The answer is quite simple. Snow has the highest albedo of any naturally occurring substance on Earth. Albedo is the percentage of reflectance (of light) off the surface of an object. Snow is ~ 90% reflective, which is why it is so damn bright. This begs the question of how a reflective surface may appear brighter than its diffuse illuminant (the sky, in this case). Having done a little bit of back-reading, it is reported,

“Three factors are largely responsible for this visually striking effect: the law of darkening for the cloud cover, the reflectivity of the snow and the average landscape albedo, and the observer’s contrast sensitivity function.”

 J.J. Koenderink, and W.A. Richards, Why is snow so bright?, J. Opt. Soc. Am. A, Vol. 9, No. 5, May 1992. 

We find that the explanation for the brightness of snow is a mixed physical, and psychophysical phenomenon. While the paper provided by J.J. Koenderink, and W.A. Richards go into great detail on the scientific methods that support these observations, I will provide a summary covering some of the interesting facts found in the paper. The three factors, aforementioned, are examined in a sequential manner, and the necessary conclusions derived accordingly.

The Scattering of Light

We begin with the law of darkening for the cloud cover. This involves intuitive observations we often make about the radiance or illuminance of the sky. The sky is not uniformly illuminated. This is quite noticeable depending on the elevation of our line of sight with respect to the horizon. Two factors are largely responsibly for the darkening that is usually observed from the maximum brightness we find at the zenith (point in the sky directly above us) to the grayish haze that we identify as the horizon:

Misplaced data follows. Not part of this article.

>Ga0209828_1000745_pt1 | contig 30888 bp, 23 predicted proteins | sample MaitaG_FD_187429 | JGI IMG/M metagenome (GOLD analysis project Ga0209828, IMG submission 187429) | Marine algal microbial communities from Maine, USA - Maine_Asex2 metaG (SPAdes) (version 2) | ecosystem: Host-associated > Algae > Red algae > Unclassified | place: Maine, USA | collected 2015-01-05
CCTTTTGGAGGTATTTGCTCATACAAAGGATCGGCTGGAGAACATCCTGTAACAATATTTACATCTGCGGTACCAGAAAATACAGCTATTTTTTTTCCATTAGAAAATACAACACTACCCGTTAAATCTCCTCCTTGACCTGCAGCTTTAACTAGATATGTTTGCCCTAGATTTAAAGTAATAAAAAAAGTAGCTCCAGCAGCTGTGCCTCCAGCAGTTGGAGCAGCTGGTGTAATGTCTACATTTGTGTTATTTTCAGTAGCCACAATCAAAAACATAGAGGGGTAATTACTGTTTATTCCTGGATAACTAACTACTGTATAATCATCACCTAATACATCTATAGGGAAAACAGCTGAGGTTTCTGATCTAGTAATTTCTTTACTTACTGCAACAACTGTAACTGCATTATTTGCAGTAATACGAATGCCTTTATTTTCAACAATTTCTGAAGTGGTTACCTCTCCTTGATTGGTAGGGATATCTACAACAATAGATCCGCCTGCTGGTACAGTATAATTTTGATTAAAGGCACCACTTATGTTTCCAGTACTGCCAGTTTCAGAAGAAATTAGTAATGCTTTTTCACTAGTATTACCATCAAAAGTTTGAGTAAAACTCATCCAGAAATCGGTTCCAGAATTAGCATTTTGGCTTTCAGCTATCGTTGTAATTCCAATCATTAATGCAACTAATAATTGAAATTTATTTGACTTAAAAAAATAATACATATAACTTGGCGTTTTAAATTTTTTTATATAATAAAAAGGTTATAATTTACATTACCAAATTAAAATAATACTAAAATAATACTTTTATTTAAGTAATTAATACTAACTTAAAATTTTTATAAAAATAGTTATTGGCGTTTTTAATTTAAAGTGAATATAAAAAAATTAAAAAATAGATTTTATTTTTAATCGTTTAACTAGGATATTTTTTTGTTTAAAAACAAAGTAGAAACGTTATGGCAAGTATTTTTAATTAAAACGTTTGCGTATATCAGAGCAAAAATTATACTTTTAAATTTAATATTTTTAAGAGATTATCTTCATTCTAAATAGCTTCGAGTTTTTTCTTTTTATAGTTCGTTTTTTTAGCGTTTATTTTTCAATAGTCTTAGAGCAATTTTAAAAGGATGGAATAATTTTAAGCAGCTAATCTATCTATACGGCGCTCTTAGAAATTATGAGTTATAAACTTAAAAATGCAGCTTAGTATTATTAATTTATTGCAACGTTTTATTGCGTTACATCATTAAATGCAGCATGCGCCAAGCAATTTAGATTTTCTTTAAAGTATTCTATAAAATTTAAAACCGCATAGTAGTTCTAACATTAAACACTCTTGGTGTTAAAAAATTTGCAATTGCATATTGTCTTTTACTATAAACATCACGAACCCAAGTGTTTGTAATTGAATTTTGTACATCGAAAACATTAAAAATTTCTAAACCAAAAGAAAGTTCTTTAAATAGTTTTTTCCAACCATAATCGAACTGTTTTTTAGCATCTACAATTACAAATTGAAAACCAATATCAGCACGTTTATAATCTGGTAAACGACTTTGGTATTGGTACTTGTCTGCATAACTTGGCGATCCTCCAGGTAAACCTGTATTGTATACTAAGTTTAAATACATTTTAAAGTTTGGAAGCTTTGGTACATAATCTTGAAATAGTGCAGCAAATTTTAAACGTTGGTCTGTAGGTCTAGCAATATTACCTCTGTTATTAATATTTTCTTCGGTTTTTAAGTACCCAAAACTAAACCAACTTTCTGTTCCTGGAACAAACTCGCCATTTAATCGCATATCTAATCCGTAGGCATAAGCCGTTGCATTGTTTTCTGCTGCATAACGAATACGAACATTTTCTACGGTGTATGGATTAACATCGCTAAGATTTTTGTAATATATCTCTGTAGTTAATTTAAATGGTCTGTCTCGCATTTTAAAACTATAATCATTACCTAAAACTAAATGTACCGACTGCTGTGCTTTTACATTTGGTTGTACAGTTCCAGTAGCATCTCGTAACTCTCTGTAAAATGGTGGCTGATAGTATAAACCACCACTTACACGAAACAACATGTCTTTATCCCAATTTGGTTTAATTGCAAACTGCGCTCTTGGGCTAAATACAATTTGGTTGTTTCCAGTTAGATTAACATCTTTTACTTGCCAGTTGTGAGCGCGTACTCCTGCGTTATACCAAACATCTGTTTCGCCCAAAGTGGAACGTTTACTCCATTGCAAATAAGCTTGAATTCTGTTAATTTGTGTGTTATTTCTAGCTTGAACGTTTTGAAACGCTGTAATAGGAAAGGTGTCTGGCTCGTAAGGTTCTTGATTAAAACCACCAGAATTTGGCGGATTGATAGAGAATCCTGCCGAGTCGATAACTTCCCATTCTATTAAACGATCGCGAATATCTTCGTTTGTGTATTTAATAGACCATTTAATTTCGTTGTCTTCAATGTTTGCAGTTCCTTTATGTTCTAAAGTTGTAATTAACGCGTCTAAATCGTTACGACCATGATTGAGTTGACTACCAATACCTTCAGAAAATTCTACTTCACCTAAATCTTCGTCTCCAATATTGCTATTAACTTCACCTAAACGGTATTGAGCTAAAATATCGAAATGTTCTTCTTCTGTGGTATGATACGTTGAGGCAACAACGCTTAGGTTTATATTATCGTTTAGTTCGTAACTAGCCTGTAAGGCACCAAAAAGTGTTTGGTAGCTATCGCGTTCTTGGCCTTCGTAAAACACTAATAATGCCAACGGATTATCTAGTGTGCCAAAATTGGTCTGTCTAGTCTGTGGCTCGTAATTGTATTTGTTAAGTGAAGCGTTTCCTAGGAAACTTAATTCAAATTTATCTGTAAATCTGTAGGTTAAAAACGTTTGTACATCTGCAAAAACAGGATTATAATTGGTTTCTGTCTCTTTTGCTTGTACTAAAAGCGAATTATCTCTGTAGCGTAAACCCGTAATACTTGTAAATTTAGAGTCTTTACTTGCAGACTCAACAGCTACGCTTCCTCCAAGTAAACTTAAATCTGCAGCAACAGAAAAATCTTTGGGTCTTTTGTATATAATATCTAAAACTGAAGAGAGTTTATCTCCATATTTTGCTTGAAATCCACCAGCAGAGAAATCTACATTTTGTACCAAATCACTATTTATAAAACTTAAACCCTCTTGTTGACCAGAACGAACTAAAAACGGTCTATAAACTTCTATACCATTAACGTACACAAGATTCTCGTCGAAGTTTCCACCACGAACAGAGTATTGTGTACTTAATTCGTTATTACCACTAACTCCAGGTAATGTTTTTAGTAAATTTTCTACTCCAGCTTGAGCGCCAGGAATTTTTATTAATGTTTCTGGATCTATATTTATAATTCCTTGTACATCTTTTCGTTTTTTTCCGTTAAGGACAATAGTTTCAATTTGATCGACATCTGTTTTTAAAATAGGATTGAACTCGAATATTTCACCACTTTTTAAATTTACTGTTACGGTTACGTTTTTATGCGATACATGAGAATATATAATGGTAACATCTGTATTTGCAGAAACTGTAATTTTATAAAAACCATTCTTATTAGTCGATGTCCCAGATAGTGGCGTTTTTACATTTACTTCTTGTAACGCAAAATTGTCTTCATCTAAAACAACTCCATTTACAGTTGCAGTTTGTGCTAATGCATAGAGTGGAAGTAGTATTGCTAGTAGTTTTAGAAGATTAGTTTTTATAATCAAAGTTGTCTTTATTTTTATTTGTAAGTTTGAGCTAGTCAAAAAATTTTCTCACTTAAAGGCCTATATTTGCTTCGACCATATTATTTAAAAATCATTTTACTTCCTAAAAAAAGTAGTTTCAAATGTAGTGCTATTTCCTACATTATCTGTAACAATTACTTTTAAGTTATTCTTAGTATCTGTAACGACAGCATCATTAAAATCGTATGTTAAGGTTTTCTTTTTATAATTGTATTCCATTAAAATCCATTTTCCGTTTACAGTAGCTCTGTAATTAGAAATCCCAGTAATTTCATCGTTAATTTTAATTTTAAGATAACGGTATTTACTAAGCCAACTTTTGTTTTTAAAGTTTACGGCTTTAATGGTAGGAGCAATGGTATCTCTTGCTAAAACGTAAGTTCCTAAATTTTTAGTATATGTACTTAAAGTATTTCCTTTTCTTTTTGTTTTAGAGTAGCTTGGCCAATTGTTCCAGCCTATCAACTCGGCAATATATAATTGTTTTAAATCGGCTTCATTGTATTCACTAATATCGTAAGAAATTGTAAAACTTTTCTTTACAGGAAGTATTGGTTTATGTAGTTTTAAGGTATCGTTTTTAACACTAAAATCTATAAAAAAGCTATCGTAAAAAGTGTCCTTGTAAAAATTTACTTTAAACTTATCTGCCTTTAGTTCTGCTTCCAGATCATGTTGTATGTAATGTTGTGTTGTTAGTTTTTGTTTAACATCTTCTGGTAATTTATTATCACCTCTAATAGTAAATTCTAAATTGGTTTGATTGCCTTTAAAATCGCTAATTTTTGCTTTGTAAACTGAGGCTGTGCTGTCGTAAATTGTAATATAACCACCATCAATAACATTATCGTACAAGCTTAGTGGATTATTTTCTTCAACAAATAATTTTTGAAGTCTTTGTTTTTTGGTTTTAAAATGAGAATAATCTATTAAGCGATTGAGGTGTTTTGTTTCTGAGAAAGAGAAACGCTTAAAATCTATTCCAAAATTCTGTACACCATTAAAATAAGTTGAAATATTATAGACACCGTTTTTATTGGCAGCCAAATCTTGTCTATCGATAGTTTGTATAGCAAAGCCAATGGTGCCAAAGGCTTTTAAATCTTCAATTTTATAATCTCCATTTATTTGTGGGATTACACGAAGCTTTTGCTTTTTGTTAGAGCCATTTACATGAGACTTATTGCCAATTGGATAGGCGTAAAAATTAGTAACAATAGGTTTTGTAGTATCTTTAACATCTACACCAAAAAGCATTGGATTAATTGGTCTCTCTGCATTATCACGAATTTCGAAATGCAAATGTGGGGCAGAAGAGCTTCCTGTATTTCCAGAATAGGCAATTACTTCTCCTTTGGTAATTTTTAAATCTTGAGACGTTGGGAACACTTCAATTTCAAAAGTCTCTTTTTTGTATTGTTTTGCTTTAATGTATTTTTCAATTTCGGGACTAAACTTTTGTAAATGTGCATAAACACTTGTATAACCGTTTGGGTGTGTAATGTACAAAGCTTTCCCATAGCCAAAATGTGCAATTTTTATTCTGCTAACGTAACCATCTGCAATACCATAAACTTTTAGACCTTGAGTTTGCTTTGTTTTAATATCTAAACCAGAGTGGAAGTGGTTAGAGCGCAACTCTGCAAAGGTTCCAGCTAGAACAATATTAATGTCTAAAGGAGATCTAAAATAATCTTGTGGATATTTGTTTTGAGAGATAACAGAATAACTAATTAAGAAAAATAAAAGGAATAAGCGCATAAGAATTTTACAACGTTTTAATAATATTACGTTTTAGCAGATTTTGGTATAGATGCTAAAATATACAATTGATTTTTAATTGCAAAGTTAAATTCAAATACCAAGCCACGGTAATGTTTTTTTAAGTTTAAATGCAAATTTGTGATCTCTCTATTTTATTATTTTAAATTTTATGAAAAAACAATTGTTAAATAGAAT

“The angular distribution of the forward scattering (average differential scattering cross section) and the backreflectance to the clouds off the surface of the Earth.”

Light, or electromagnetic radiation, from the sun is scattered by particles in the atmosphere. This is commonly known as Rayleigh Scattering named after the British physicist Lord Rayleigh (Figure 2), a principle that describes the scattering of light by particles much smaller than the wavelength of the radiation.

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Figure 2. Lord Rayleigh

These particles can be individual atoms or molecules. The light from the sun is a mixture of all colors of the rainbow. Using a prism one can separate the “white” light from the sun to its different colors forming a spectrum (Figure 3). These colors are distinguished by their different wavelengths. Our vision is limited to what is known as the visible part of the spectrum ranging between red light at wavelengths of 720 nm to violet with a wavelength of 380 nm.

Figure 3. The visible spectrum (ROYGBIV)